Learning from Negotiation Training

By — on / Daily, Negotiation Skills

Adapted from “Putting Negotiation Training to Work,” by Max H. Bazerman (professor, Harvard Business School), first published in the Negotiation newsletter.

Many executives read books and newsletters to improve their negotiating skills. Many also take time out of their busy work lives to attend classes and training programs, including ones focused on negotiation. Their teachers pass on interesting concepts and war stories about great negotiations. Yet when the executives return to their offices, the ideas and stories rarely affect their own actual negotiation behaviors.

Fortunately, there are a variety of ways that you can increase the lasting value of the executive negotiation programs that you attend. Here are three of them:

1. Listen for key concepts. As psychologist Kurt Lewin argued, there is nothing more practical than a good theory. Be open to concepts and theories, while noting their relevance for your own practical needs. Remember that concepts generalize to your own negotiations better than real-life war stories. So when you’re enjoying a war story, concentrate on figuring out the point and how it will help you at the bargaining table. If you don’t get the main point of a lecture, simulation, or story, raise your hand and ask.

2. Accept your limitations. The realization that you’ve been making decisions based on faulty intuition can be threatening to your self-esteem. Good teachers reassure their students that we are all subject to judgment biases. Having them doesn’t mean that you’re a bad negotiator; it just means that you’re human.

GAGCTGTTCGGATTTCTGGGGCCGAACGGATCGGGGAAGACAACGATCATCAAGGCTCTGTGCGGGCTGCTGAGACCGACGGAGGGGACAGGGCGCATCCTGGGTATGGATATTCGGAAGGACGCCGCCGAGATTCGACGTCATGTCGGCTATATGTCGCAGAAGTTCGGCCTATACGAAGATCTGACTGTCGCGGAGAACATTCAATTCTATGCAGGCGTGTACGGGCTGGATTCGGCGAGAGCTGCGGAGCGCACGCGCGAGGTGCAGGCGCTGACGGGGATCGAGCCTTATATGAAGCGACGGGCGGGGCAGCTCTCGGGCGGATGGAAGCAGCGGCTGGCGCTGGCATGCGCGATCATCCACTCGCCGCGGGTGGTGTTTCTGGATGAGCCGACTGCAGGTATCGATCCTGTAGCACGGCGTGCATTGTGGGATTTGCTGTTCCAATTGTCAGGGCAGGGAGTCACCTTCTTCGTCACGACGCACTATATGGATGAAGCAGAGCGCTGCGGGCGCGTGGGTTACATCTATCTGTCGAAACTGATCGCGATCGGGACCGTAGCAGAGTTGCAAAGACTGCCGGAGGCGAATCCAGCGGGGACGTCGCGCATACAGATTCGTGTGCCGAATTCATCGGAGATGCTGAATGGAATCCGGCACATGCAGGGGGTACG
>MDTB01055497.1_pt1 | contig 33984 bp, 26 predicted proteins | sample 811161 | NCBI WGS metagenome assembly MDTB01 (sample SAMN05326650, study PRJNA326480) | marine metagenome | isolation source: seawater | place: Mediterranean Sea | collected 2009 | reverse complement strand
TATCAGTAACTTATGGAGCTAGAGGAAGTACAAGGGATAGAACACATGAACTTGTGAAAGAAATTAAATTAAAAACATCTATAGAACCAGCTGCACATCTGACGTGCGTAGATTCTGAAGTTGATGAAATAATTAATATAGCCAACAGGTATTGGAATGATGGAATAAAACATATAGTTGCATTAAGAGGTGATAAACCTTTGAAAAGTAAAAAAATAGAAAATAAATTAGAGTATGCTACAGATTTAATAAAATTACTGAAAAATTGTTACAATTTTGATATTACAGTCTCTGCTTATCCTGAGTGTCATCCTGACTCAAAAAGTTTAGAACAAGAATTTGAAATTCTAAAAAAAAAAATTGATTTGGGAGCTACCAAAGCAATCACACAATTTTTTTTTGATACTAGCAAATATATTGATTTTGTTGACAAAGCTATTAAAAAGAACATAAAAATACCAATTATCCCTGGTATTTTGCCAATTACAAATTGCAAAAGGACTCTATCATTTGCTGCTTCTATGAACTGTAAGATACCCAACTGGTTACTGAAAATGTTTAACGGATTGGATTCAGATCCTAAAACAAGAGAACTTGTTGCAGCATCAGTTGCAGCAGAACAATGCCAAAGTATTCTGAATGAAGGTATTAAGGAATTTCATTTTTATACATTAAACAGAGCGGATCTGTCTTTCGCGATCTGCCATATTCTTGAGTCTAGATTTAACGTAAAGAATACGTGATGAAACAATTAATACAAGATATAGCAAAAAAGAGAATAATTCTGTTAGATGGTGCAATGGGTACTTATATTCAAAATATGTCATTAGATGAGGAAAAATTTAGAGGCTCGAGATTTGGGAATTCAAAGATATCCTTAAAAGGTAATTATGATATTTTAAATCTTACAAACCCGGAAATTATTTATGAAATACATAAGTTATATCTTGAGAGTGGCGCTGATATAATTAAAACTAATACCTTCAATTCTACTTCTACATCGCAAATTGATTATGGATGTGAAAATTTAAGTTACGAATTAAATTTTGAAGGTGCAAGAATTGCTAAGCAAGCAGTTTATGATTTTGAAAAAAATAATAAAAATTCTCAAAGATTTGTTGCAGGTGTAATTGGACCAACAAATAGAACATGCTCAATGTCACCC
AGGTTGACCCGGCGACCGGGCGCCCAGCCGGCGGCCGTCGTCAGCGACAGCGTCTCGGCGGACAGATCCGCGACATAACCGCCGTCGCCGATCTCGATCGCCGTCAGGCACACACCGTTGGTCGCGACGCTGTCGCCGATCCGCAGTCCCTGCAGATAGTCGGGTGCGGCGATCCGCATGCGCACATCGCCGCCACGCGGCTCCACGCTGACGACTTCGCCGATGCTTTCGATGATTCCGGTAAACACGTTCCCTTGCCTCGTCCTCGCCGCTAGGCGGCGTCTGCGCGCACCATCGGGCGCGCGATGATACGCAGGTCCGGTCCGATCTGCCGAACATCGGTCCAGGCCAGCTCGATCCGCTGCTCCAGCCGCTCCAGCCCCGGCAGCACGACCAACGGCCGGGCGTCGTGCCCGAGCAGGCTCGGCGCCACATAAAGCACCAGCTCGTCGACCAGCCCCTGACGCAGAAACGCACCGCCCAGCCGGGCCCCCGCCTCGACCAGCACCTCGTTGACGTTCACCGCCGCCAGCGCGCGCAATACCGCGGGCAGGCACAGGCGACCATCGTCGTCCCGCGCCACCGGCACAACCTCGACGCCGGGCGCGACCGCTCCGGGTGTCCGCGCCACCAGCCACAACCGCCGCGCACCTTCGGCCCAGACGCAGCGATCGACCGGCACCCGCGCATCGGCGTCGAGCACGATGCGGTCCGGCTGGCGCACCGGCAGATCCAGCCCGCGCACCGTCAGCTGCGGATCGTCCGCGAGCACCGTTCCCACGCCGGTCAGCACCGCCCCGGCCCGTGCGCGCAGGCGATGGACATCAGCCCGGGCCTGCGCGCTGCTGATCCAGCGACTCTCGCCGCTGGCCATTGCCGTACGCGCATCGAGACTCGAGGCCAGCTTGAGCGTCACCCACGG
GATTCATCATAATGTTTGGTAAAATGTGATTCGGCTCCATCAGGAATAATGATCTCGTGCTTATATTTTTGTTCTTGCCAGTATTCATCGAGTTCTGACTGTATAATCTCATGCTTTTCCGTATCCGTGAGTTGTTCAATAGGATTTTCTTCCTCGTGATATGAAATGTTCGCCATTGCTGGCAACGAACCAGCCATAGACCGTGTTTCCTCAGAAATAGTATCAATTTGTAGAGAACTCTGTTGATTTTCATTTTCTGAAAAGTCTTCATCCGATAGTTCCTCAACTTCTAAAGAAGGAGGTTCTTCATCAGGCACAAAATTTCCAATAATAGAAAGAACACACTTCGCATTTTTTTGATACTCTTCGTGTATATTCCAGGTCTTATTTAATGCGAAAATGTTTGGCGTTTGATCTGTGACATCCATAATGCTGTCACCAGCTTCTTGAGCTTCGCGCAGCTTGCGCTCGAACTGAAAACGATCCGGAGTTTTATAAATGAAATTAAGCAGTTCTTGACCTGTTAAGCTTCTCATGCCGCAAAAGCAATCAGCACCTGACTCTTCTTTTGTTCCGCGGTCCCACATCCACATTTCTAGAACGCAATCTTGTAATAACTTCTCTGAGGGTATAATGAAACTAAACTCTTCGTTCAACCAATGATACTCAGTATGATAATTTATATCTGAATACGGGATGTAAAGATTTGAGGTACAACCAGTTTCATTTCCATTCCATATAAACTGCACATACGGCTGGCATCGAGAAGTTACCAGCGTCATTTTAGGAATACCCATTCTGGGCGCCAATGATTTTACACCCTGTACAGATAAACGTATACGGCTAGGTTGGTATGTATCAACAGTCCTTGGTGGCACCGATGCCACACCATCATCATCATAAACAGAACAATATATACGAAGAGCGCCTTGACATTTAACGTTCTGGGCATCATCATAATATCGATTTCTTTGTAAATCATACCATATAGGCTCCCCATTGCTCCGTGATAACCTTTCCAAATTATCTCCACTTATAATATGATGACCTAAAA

3. Practice, practice, practice. Developing new ideas into intuitive strategies requires practice and time. A negotiation class can begin the refreezing process by allowing you to practice concepts in simulations and exercises. When the class ends, however, the change process is not complete.

As you prepare to transport newly learned strategies into your work life, you must leave the classroom with a sense of vigilance. Back at the office, reflect on the entire training program and think about how you can continue the process of unfreezing, change, and refreezing in your on-the-job negotiations. If you consciously use your new strategies in multiple applications, they will slowly become second nature, taking the place of old patterns.

The Program on Negotiation at Harvard Law School
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Cambridge, Massachusetts 02138

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